The karma level is a new addition as well that could have easily been left out. It doesn’t change much of the game, but instead adds an insane number of mini-events throughout the map to distract and disrupt players as they try to navigate the numerous number of campaign, side, and character specific missions that the game offers. It is a lot, too much in my opinion. A game having a ton of content is good, especially when deciding whether or not to pay full price or wait for it to drop, but there is a line. Too much content, where it takes away from exploration and just trying to get things done in the world proves that too much of a good thing can in fact be bad. It can lead to frustration for the player. Content may be king, but there is a reason everyone is trying to kill you.
“Hey Bae. Raid is going long so I’ll be home late. XOXOXOXoxOxo =P”
Even more frustrating than the aggressive, hard-to-kill wildlife were the missions. Many of them are simply too similar to things players did in Far Cry 3, but with a lot less explanation of how to accomplish the goal. Many of these missions took me two tries, using the first run just to figure out what the game wanted. I love the game telling me: “Don’t be seen,” just after I was spotted, having no clue that it was important. Some missions were also just done better in FC3, like when the player is sent by Willis to burn the fields and that awesome dubstep song is playing in the background—better showmanship, more energy, and a greater feeling of accomplishment. What the last game did was pack in a lot but still feel simple.
Far Cry 4’s map is way more cluttered and the crafting/inventory
interface was much more complicated than Far Cry 3.
This is not to say Far Cry 3 is perfect in any way, and FC4 did get some things right. I am going to get killed for saying this, but Pagan Min is a better villain character than Vaas, giving a deeper meaning to his craziness. Both characters are in the games far too little and deserve better; they completely overshadow their lackluster protagonist counterparts. Jason Brody had more personal motivation for becoming a war machine than Ajay Ghale had, just with trying to spread his mother’s ashes, but no one who has made it too far in this campaign was expecting much in the way of good writing. Also, as a very minor spoiler, Far Cry 3 did not handle its boss fights well, but sweet baby Jesus, this time they seem to just cut that idea out for the most part. Not saying that there is not a good ending, but it will be anticlimactic for some.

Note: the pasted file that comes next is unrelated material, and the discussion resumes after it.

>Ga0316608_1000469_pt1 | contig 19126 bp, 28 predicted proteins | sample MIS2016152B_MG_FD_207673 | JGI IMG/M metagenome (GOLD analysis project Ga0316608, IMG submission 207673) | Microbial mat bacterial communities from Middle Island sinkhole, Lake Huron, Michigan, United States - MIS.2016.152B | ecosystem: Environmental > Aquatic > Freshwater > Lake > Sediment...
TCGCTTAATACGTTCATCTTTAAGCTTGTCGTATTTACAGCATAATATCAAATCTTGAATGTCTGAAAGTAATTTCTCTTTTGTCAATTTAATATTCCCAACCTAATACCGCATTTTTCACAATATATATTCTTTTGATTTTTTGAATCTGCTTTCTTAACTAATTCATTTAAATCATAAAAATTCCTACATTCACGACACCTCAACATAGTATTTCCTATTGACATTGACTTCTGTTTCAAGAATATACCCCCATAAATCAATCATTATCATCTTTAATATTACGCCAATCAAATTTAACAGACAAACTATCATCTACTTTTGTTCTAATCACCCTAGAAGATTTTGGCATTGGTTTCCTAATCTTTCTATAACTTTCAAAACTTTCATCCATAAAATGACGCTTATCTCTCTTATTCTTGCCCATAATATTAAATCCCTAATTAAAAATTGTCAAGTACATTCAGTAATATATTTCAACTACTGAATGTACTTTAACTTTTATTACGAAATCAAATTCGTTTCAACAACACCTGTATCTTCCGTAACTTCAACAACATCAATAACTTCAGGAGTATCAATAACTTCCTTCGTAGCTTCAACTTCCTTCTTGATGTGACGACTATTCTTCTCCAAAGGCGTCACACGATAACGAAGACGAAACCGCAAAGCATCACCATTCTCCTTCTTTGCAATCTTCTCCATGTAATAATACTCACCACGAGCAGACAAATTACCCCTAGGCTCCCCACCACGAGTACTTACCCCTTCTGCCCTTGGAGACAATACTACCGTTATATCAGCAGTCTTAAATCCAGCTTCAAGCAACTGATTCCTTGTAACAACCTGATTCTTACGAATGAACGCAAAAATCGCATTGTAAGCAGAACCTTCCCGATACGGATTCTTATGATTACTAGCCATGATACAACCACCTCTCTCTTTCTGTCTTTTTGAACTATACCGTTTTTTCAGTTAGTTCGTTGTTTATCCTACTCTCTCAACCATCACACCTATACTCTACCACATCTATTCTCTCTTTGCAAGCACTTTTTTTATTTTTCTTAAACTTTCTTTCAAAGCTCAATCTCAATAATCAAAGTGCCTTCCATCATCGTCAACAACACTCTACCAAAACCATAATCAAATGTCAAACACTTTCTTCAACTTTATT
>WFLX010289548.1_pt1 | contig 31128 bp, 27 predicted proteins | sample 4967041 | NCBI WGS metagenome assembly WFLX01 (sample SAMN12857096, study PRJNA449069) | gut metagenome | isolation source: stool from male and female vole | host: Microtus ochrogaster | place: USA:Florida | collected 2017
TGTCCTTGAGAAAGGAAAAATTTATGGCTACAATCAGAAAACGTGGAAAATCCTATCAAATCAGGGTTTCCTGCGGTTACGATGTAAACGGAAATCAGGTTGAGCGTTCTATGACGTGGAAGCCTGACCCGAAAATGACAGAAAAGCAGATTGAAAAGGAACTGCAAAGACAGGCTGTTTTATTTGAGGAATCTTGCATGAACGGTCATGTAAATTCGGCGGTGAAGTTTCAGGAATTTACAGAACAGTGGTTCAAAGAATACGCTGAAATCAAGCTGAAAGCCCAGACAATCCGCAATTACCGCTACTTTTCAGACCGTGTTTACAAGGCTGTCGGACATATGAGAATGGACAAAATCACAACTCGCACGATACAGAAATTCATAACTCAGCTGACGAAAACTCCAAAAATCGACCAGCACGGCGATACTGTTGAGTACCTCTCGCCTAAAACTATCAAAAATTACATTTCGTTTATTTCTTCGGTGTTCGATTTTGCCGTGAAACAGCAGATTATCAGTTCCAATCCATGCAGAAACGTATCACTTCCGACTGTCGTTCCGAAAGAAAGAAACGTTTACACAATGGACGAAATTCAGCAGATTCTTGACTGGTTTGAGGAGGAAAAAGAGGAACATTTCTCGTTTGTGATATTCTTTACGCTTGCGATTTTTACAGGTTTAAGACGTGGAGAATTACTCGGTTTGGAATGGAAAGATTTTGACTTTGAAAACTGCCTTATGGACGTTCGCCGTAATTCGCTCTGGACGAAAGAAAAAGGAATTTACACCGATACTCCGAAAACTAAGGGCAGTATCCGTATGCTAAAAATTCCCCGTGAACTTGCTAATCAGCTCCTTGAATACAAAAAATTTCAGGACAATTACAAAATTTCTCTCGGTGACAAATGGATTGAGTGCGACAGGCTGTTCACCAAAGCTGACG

The campaign is fun in places, but still quite frustrating. I was constantly getting my weapons taken away and being thrown into other worlds where I just walk around—those damn druggies—causing breaks in the flow and more feelings of restriction; along with the horrible forced stealth in a game without good hiding mechanics causes a lot more of the cracks in the system to show.
The game is a bit glitchy as well. I played on the Xbox 360 and had it freeze on me multiple times, even after reading that most of those problems had been fixed. There were invisible enemies that killed me at times, which was not a new mechanic, but just models simply not showing up, and the game randomly switched my weapons on me after dying a couple of times. On top of all of that, the game does not always use the checkpoints in the game, spawning players half a map away when they die. Frustrating.
I want to say I enjoyed Far Cry 4 overall, and I think I did, but other than a few small tweaks—like Outpost Master and the grappling hook—the game has just made me want to go back to Far Cry 3. This does not feel like a new game, but an add-on with an expensive coat of paint trying to fill daddy’s shoes. For anyone who enjoyed FC3 but are hesitant to spend sixty dollars on this game, I would wait. For those who have never played either though, the last one is cheap, much more fun, and waiting for new players.